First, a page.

Could one mind ever possibly evict another?

Only if the other signed over his half of the legal title to the body to the one, which would probably be a really bad idea if he wasn’t planning to depart forthwith anyway.

Are there any particularly good examples of successful intentional communities in the Associated Worlds?

(Not including the Empire itself, even if it counts on a technicality; looking for more things on the smaller end of the scale.)

Oh, there’s lots of ’em, at least if you allow for a rather broader scope of purposes than the Wikipedia article would suggest. Within the Empire, the most successful example would be the metavillage or metahabitat phenomenon, which is exactly what it says on the tin – a village or hab designed specifically to appeal to people with common interests, and to memetically, architecturally, functionally, etc., synergize with those interests: a writer community will have large libraries, many coffee shops, plentiful sources of inspiration, and lots of quiet walks and nice places to sit and write, for example. A space enthusiast community might even have a community launchpad! And the lifestyle is spreading elsewhere, too.

There’s also the First Distributed Exclavine Republic, which again, is exactly what it says on the tin. Planned habitats designed to Imperial social norms scattered all over the Worlds. And then there’s the various monasteries, retreats, and the like of the Flamic church.

I haven’t a huge number documented elsewhere in the Worlds – and in any case wish to save the ones I have for spoiler-free future use – but there are a lot of them. Remember the Microstatic Commission and its thousands of tiny freeholds? Well, those tend to exist because of the ease of anyone with some idea they want to build a community around being able to launch a hab into some chunk of unclaimed space and set one up. They’re very popular ideas in this particular future, both affiliated with larger polities and entirely independent.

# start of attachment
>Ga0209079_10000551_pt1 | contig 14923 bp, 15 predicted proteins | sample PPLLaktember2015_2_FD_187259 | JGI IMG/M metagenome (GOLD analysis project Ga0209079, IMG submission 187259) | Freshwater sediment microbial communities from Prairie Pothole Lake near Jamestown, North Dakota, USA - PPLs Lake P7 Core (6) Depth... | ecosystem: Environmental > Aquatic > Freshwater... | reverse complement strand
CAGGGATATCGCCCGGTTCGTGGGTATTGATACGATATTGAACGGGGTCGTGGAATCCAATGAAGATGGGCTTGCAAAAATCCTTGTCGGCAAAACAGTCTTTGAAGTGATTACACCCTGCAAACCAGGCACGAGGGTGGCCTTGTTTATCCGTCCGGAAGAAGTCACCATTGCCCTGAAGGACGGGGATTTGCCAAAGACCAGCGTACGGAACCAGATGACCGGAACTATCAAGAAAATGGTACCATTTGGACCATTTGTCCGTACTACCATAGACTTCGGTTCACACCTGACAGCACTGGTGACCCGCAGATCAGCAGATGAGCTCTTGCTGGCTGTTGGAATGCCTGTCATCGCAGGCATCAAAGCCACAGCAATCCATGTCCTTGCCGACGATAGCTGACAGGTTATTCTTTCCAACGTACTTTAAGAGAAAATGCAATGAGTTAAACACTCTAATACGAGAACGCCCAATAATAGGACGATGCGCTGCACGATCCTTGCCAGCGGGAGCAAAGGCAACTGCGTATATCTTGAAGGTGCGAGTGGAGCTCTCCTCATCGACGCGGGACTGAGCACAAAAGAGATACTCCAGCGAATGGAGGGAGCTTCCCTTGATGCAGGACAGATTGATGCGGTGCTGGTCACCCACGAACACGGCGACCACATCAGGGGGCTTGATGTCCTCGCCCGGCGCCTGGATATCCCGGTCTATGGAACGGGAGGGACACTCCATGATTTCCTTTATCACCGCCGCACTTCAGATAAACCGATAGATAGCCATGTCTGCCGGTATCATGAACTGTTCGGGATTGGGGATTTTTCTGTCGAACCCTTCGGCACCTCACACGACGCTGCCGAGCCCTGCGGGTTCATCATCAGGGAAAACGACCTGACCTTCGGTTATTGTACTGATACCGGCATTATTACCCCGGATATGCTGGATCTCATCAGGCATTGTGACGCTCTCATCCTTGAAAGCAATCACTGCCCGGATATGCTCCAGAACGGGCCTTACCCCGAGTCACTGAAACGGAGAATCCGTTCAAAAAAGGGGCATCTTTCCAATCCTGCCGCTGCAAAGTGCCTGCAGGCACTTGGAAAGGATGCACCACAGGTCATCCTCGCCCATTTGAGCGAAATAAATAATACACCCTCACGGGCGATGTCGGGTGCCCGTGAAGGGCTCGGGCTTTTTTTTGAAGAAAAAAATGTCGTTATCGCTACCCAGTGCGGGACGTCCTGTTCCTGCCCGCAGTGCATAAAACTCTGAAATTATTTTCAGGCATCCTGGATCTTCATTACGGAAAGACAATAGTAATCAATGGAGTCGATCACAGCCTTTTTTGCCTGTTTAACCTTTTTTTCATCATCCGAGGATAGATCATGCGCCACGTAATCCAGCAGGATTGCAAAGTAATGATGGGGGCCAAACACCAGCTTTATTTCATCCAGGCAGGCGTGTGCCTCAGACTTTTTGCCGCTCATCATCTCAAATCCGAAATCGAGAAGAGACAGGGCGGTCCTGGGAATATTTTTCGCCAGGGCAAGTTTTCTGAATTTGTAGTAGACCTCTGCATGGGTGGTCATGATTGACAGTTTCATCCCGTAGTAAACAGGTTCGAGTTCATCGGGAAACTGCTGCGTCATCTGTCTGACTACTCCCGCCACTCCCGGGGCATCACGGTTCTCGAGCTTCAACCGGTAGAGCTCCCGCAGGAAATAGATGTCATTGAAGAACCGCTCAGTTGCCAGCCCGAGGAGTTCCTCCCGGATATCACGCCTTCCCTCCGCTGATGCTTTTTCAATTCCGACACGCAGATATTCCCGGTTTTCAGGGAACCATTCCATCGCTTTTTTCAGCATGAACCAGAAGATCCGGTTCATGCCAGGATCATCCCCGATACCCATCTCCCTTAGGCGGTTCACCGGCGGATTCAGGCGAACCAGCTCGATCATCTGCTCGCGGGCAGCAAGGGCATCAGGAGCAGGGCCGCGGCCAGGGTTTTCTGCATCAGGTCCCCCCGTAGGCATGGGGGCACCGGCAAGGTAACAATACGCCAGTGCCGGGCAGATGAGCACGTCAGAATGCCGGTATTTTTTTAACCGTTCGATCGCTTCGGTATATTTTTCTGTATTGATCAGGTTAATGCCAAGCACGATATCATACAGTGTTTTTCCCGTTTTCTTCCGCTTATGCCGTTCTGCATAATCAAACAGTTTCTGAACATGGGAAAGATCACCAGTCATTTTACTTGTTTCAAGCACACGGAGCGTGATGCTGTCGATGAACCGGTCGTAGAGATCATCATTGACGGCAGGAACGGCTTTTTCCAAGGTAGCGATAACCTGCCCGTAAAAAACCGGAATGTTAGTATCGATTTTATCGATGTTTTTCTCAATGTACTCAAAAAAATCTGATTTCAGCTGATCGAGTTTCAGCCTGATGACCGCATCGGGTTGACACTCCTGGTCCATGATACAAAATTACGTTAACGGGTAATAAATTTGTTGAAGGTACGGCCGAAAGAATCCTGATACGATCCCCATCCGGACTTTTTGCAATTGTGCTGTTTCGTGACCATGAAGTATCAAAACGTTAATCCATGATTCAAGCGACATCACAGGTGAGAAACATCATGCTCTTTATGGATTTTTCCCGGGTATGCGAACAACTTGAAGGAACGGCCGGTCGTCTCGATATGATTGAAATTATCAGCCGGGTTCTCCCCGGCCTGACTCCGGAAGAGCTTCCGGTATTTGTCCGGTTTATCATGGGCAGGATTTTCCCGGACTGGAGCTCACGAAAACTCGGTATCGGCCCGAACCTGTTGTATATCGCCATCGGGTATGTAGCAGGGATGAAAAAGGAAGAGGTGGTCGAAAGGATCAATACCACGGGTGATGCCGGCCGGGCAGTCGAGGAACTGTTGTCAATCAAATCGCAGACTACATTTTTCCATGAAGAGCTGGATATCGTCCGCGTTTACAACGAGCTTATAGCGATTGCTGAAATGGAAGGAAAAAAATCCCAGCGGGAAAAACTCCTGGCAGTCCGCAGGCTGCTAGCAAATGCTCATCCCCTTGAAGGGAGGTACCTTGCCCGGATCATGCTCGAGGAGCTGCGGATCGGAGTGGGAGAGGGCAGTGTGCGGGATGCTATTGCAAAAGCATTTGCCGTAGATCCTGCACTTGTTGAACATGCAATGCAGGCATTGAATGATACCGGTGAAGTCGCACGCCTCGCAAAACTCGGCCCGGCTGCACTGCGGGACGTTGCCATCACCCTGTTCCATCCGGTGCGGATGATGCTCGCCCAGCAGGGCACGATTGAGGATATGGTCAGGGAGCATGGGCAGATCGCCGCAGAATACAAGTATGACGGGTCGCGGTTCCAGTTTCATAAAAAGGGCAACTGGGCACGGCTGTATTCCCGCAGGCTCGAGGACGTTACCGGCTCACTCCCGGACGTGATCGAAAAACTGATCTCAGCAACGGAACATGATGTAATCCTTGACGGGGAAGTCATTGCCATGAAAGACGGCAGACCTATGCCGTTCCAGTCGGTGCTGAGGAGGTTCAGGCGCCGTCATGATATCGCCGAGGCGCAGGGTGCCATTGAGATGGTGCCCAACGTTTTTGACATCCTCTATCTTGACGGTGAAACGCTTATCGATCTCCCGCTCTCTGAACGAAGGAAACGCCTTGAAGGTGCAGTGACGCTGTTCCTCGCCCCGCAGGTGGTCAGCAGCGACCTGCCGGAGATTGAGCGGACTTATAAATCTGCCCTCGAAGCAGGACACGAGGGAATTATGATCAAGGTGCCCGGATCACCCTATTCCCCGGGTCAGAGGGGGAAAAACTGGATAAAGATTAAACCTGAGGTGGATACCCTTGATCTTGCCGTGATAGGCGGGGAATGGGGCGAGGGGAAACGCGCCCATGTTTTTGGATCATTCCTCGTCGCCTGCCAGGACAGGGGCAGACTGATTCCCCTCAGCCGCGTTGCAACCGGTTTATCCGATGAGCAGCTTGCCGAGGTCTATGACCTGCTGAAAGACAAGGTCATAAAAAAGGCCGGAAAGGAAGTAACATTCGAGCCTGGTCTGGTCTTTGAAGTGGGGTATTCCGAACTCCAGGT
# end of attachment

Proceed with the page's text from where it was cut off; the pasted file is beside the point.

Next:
1. The obvious thing here being software EULAs and other such instruments which you don’t get to read before implicitly consenting to. The general reaction of a Curial court to that sort of thing is “haha no”.

2. Which is why the law does permit contracts – like, say, many of *here*’s credit card agreements – that permit one party to unilaterally alter the terms, provided you give your informed consent to them as per normal.

Granted, it is also widely held *there* that no-one capable of anything resembling functional cognition would ever sign such a thing, so it’s not like they show up very often.


Pacta Sunt Servanda

el claith ul covalár an-el feämar duolor rrilmirímúl sá ulessár: (“a contract not possessing the quality of legality does not unmake itself”).  The legal principle that a contract to perform an illegal act is not thereby voided, established in Morat Allatrian-ith-Alclair v. Vinath Sargas-ith-Sarathos, Ethring District Court (13).  The court ruled that the contract was not void on the grounds that the illegality of the act (a murder for hire) to be committed by Citizen Sargas-ith-Sarathos could nevertheless not impair either party’s capacity to contract for its performance, further noting that to treat the contract as void in itself would impair the prosecution of Citizen Allatrian-ith-Alclair for the murder (under the doctrine of el daráv valté eloé cófé-sa mahíré, “a sophont is equivalent to all his associated tools”).  Thus, the court determined, Citizen Allatrian-ith-Alclair could file suit against Citizen Sargas-ith-Sarathos for non-performance of contract, but that in the case of such a contract the remedy of specific performance would not be available, no court having the power to order a criminal act under Imperial law, and that any material remedy awarded would be considered forfeit as inherently the causal proceeds of engagement in crime, likewise.

The decision in Morat Allatrian-ith-Alclair v. Vinath Sargas-ith-Sarathos has had little impact on Imperial domestic law, since the restrictions on remedies possible have provided little incentive for those contracting the performance of crime to file suit for non-performance, especially since to do so in cases where the crime in question has not yet come to the attention of the Ministry of Harmonious Serenity would be to provide them with a prima facie confession.  It has, however, had some impact in cross-jurisdictional cases where the contractee is required to perform an act illegal in their jurisdiction of domicile or citizenship, or the jurisdiction in which the act is to be performed, but where the act in question is legal under Imperial law.

– Salvarin’s Dictionary of Legal Principles